Spelt, wheat, gluten, etc.

I’ve written about spelt before, but that one was well over a thousand words, and we need a quickie.

It’s not gluten-free, but I’m sure you know that now, although this blog has only come about following some Twitter chat concerning this review on Emerald Street of a café serving what have been mistakenly described as gluten-free spelt croissants.

Is spelt wheat-free?

I see this question asked a lot, but it doesn’t really make sense, so I’d like to try to clear it up simply and briefly. Perhaps an analogy is the best way to demonstrate.

There are lots of types of wheat. Here are three key types:

* Triticum aestivum. Common wheat or bread wheat – what is typically just called ‘wheat’, and is the wheat used in most bakery.
* Triticum durum. Pasta wheat – whose flour is used in pastas.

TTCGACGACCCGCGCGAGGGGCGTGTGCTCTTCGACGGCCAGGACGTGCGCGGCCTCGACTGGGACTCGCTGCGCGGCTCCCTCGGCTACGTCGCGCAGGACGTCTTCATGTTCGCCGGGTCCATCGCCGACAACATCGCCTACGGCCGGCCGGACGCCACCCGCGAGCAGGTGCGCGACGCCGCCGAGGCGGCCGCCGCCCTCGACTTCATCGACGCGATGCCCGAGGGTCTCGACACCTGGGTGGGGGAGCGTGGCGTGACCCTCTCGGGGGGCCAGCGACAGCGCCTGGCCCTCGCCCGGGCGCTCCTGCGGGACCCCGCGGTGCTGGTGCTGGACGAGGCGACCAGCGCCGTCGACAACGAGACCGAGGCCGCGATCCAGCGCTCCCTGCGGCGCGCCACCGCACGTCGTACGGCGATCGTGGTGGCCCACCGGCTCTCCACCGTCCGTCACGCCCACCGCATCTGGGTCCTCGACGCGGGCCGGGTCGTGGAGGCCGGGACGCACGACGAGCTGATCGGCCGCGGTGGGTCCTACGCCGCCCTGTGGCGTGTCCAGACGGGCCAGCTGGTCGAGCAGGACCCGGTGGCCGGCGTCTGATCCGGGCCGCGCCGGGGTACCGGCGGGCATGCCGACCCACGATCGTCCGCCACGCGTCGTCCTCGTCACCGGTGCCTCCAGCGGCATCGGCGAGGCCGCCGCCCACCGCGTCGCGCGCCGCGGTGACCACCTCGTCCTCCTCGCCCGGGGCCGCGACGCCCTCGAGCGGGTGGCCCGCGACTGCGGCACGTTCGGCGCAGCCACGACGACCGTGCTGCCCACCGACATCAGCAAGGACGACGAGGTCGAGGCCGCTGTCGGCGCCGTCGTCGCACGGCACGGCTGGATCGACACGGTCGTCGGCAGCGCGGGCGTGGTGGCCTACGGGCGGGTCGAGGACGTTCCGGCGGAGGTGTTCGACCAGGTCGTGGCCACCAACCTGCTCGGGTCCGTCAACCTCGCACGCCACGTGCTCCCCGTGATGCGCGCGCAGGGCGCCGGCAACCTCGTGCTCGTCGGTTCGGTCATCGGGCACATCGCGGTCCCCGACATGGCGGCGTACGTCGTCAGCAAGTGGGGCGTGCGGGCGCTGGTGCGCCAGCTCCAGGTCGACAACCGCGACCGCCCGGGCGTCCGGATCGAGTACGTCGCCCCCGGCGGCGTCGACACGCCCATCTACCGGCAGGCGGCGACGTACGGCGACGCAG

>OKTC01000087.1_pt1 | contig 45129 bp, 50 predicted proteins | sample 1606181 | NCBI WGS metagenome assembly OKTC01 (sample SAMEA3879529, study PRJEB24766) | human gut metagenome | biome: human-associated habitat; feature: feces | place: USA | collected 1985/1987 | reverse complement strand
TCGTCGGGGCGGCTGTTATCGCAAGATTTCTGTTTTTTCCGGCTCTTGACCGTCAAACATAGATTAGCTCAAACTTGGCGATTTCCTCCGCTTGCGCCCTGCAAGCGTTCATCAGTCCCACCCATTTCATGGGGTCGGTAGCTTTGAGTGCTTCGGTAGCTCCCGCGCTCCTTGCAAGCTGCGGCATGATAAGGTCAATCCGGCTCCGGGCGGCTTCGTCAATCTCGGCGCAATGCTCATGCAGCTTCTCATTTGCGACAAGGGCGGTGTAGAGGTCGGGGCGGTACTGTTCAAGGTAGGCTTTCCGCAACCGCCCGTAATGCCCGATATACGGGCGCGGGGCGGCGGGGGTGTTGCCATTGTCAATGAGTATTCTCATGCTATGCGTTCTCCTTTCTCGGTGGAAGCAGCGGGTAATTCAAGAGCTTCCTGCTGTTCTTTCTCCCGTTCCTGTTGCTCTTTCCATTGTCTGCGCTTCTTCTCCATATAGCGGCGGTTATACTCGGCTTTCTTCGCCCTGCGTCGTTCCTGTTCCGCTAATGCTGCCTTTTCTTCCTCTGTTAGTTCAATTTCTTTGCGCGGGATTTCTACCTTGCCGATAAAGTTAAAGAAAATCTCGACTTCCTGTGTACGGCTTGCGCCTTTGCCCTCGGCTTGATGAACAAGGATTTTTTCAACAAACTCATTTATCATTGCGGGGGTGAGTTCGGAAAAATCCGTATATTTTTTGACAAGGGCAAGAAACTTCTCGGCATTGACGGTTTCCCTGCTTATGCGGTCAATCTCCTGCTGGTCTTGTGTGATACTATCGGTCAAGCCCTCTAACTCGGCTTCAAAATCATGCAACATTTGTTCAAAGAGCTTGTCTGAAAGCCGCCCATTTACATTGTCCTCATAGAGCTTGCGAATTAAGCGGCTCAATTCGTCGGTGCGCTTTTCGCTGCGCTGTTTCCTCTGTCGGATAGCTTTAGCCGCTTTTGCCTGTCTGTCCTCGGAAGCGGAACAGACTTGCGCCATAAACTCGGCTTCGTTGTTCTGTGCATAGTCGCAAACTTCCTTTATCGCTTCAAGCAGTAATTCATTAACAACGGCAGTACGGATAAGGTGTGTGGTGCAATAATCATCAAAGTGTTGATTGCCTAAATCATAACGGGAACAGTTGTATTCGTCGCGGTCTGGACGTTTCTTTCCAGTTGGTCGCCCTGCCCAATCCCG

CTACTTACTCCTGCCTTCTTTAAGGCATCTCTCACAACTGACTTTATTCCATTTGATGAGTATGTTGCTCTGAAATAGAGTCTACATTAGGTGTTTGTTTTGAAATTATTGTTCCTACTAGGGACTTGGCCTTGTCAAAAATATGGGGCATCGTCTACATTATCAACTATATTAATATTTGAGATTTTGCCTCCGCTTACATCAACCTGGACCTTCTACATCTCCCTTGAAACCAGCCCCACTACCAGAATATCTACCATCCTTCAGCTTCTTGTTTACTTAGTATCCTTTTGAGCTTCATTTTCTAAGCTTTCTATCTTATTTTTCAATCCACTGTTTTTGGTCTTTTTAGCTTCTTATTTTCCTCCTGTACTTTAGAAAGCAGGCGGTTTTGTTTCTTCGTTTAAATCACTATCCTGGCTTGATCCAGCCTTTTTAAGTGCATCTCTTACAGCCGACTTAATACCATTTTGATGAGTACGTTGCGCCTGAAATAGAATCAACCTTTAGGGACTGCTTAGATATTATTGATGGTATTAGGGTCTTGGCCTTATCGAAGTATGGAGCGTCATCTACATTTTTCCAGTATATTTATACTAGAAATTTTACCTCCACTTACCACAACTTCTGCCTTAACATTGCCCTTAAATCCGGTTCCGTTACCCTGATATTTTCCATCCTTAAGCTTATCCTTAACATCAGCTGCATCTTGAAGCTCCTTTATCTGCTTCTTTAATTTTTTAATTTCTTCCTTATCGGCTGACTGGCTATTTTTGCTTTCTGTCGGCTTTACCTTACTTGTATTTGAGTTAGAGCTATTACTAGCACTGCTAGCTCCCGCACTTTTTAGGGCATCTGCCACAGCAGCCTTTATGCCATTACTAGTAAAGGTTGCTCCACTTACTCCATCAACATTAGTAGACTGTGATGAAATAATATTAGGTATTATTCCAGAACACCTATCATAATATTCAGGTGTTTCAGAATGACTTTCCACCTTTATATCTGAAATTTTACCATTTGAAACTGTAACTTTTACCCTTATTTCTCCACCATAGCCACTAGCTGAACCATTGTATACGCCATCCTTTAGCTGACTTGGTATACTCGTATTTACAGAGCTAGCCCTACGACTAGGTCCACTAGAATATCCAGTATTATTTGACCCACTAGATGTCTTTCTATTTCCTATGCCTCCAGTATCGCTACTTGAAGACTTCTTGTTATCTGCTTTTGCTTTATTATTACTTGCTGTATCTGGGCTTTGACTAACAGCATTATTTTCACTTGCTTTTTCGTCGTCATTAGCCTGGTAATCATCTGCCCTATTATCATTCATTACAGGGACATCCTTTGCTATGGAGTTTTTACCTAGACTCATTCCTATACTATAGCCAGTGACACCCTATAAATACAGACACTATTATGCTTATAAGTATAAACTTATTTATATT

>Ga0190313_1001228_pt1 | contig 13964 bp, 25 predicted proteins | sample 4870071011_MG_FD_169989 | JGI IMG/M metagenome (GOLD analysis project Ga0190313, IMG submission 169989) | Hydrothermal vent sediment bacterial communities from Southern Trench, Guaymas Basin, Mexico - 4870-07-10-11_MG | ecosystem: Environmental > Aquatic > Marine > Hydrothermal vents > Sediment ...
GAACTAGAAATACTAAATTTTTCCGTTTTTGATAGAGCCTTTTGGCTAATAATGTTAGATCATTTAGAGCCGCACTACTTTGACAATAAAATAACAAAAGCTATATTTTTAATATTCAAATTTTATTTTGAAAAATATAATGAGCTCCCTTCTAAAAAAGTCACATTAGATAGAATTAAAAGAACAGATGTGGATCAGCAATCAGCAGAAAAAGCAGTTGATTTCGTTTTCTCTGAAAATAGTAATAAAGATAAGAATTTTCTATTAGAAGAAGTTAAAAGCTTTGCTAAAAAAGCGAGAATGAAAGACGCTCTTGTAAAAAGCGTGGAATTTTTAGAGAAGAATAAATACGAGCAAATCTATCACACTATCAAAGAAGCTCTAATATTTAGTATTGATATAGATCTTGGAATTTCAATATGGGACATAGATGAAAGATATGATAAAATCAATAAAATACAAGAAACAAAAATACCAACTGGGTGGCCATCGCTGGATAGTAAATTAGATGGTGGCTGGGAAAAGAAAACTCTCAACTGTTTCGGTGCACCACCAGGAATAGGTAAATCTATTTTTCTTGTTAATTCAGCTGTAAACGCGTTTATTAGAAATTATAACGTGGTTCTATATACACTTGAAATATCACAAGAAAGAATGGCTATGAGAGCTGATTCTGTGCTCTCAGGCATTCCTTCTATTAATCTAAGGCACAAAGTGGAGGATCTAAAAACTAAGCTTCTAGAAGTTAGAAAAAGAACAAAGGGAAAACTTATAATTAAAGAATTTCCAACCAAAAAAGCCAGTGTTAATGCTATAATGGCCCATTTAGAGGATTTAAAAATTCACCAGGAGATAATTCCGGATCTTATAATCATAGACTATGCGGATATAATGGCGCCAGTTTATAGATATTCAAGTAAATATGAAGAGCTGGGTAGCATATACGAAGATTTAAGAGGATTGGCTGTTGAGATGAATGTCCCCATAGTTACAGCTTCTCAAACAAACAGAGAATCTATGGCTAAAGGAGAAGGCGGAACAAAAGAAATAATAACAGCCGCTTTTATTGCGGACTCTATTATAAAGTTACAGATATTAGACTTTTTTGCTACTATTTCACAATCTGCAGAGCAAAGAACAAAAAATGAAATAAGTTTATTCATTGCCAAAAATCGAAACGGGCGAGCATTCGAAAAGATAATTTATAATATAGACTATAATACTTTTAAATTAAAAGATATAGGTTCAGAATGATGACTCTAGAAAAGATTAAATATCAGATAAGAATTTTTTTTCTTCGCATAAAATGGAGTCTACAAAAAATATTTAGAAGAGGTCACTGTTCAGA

* Triticum spelta. Spelt wheat – what is typically just called ‘spelt’.

Asking whether spelt is wheat-free is like asking whether Golden Delicious is apple-free. Golden Delicious IS an apple. And
spelt IS a wheat.  

(Unless of course you mean ‘Is spelt common-wheat-free?’ – in which case it’s like asking whether Golden Delicious is Granny Smith-free.)

It’s really that simple.

I think there’s ongoing confusion about the subject for several reasons:

1. Some people still make the ‘spelt is gluten-free’ error, and misinformation spreads easily.

2. Some spelt producers and food manufacturers who use spelt have tended to avoid mentioning that it’s a type of wheat in their marketing material (I suspect, because wheat remains a dietary baddie in many people’s eyes, and, not unreasonably, it’s in their interests to highlight the grain’s distinctiveness).

3. Some therapists and nutritionists have in the past recommended spelt wheat over common wheat to those with digestive complaints, IBS etc, on the supposed basis that it is lower in gluten. It isn’t, necessarily: in fact, it can contain more. However, some spelt wheat products are lower in FODMAPs than common wheat products, which may be the reason many with digestive sensitivities seem able to tolerate spelt better. It seems this applies to spelt bakery, not spelt pasta, and I covered it briefly in my report on Gut Health and Allergies from last year’s NHLive.